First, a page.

Division of Standards Upholds Fines against Two Gas Stations for Price Advertising Violations
During period of rising gas prices pricing methods remain under scrutiny by inspectors
BOSTON - May 12, 2011 - As consumers continue to scour for the lowest gas prices possible as fuel costs escalate, the Patrick-Murray Administration's Division of Standards has denied appeals by two gas stations, fining the stations a total of $1,000 for improperly advertising gas prices.
At one station, Sam's Citgo at 400 Main St., Sturbridge, street signage was set at a price lower than at the pump. At the other station, Medford Square Gas, 1 Mystic Ave., Medford, an initial complaint led to the local inspector discovering six pumps had posted prices lower than the pump price.
The Division of Standards and local weights-and-measures officials are constantly out in the field inspecting gas pumps and station signage, and responding to consumer complaints regarding price advertising issues.
"With prices going through the roof, consumers are making an extra effort to seek out lower-priced gas, and signs that advertise the wrong price for gas are misleading and improper," said Barbara Anthony, the Undersecretary of the Office of Consumer Affairs and Business Regulation, which oversees the Division of Standards. "Now more than ever, gas station owners and managers need to be sure they are following proper procedures when it comes to changing prices at the pump and on signs."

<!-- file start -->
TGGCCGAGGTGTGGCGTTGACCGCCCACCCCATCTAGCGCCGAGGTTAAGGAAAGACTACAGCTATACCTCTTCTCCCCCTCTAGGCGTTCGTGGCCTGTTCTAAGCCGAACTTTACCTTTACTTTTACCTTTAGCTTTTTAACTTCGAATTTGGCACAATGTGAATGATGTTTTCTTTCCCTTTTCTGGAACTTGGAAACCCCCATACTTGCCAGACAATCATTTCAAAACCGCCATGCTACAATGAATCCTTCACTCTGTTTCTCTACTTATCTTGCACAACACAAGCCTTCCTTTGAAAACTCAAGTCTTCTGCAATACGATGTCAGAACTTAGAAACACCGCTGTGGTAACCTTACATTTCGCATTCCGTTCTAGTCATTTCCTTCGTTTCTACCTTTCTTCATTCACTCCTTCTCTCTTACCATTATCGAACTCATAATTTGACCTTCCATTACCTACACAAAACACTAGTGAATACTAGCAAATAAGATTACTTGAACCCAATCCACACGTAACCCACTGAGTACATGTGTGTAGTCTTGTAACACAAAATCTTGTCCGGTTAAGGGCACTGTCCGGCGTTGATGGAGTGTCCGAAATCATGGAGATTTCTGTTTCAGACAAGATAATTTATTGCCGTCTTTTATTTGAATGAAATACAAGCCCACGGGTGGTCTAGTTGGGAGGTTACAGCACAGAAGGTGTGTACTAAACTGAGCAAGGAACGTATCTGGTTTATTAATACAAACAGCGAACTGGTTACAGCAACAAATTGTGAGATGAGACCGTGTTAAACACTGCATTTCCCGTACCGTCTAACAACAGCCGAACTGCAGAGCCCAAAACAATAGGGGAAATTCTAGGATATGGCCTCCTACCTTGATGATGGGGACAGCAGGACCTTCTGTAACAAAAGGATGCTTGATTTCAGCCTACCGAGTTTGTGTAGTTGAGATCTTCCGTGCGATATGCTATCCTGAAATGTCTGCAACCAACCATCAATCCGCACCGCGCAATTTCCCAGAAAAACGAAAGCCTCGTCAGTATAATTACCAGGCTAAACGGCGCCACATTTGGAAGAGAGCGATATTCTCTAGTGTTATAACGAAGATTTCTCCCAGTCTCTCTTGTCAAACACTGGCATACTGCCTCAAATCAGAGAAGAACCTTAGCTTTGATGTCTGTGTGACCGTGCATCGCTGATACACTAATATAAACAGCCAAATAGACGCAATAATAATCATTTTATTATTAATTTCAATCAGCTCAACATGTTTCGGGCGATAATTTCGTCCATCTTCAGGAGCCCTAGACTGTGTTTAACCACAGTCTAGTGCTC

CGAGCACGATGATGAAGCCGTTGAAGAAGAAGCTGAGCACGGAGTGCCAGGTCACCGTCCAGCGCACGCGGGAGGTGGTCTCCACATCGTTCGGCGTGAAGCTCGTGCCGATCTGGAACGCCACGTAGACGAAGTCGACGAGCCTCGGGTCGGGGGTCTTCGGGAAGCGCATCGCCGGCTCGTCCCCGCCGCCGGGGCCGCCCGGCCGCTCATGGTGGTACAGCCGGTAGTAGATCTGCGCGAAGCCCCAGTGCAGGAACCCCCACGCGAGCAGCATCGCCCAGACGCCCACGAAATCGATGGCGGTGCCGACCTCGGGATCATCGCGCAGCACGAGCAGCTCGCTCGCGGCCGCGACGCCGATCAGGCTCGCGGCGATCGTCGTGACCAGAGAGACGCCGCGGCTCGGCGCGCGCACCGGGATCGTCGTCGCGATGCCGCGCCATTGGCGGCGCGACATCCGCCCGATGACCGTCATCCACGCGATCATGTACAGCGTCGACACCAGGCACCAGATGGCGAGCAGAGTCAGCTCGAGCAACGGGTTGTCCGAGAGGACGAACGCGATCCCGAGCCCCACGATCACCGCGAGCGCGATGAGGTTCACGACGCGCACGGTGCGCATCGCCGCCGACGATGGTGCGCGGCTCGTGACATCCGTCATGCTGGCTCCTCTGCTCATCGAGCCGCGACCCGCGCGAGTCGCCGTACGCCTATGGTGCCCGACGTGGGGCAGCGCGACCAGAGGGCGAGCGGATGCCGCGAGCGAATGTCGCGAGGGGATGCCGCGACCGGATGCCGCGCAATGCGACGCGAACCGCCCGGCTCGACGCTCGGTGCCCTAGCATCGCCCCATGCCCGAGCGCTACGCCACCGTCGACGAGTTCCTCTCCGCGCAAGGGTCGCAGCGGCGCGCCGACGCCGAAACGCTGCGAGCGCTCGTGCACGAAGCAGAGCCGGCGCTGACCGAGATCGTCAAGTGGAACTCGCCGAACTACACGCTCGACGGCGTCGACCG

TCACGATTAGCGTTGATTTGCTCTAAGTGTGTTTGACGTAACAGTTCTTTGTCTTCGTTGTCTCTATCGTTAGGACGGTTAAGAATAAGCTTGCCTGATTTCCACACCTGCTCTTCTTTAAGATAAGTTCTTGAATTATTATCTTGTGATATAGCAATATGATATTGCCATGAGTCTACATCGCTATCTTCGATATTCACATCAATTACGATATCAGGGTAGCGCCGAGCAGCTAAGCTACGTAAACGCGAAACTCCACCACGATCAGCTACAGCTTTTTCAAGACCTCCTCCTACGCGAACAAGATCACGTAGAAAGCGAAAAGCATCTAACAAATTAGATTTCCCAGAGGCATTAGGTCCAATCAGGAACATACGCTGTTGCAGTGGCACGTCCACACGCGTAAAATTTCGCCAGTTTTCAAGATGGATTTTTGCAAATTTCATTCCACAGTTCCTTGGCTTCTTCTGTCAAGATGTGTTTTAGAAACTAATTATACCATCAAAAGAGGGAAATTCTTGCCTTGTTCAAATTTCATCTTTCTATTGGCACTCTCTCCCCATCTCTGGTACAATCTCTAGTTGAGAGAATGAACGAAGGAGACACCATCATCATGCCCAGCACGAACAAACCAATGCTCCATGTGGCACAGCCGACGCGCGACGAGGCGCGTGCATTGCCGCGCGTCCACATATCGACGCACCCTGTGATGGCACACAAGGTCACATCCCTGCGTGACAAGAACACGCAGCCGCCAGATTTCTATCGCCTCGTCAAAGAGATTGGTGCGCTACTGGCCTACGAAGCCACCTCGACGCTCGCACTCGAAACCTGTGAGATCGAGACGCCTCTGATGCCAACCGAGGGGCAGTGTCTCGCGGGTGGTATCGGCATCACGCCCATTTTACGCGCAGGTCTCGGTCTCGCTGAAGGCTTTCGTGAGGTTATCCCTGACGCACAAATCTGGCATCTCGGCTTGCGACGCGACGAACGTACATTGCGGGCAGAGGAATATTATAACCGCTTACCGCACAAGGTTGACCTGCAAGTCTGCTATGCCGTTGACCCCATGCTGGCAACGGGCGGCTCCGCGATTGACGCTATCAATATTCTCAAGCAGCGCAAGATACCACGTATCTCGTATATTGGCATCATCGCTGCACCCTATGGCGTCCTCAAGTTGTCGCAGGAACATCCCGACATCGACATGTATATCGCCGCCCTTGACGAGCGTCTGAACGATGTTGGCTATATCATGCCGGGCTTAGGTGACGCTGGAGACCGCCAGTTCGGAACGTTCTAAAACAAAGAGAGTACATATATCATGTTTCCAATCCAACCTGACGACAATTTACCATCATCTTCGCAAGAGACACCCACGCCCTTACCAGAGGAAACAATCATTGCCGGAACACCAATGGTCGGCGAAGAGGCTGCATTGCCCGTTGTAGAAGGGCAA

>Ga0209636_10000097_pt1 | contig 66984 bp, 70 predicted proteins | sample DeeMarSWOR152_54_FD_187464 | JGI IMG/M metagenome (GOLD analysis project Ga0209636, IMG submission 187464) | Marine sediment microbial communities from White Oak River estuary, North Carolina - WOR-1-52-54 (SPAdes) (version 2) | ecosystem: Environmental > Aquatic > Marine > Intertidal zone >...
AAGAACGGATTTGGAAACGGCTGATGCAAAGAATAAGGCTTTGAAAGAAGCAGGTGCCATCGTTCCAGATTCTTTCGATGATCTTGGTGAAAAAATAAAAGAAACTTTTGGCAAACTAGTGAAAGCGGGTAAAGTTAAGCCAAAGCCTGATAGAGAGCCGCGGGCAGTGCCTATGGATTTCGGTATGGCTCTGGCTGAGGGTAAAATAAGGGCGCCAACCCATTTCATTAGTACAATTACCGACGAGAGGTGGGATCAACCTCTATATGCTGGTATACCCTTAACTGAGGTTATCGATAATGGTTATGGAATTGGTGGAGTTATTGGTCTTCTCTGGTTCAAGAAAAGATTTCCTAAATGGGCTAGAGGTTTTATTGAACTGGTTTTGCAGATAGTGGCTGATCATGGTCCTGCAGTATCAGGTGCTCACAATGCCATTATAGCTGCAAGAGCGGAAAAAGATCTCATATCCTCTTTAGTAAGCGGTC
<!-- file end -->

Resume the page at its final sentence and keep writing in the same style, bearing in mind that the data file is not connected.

State regulations regarding price advertising are designed to notify consumers of accurate pricing on all signage, with increases first noted on street signage - where consumers first gauge pricing - and decreases first reflected at the pump in order to maximize the benefit for consumers.
At Sam's Citgo in Sturbridge, inspectors on April 20 saw the price at the pump was set at $3.83. However, the price consumers saw on road signage was $3.75. That discrepancy could lead consumers to assume they were paying the lower price. The $100 fine, the maximum per violation, was assessed. The station's appeal was denied.
At Medford Square Gas in Medford, the city inspector was alerted by consumers on April 14 that the street price was lower than the pump price. When the inspector arrived, the street price had been updated to match the pump price. However, signs that sit on top of the pump had yet to be updated on six pumps. Inspectors found 18 violations, with three different octane levels on each pump improperly priced, leading to $900 in fines.
"Our inspectors and local inspectors are in the field every day, but we cannot be at every gas station checking prices on a daily basis," said Charles Carroll, the Director of the Division of Standards. "If consumers see a pricing issue at a gas station, we encourage them to call us immediately so we can inspect the station and take action if there is a violation."
The Patrick-Murray Administration's Division of Standards enforces laws, rules, and regulations relating to weights and measures and the use of weighing and measuring devices in commercial transactions. It consistently checks item pricing and pricing methods at retailers throughout Massachusetts. The Division is part of the Office of Consumer Affairs and Business Regulation. For more on the Division and the Office, visit www.mass.gov/consumer and the Office's Consumer Connections blog, and follow the Office on Twitter @Mass_Consumer.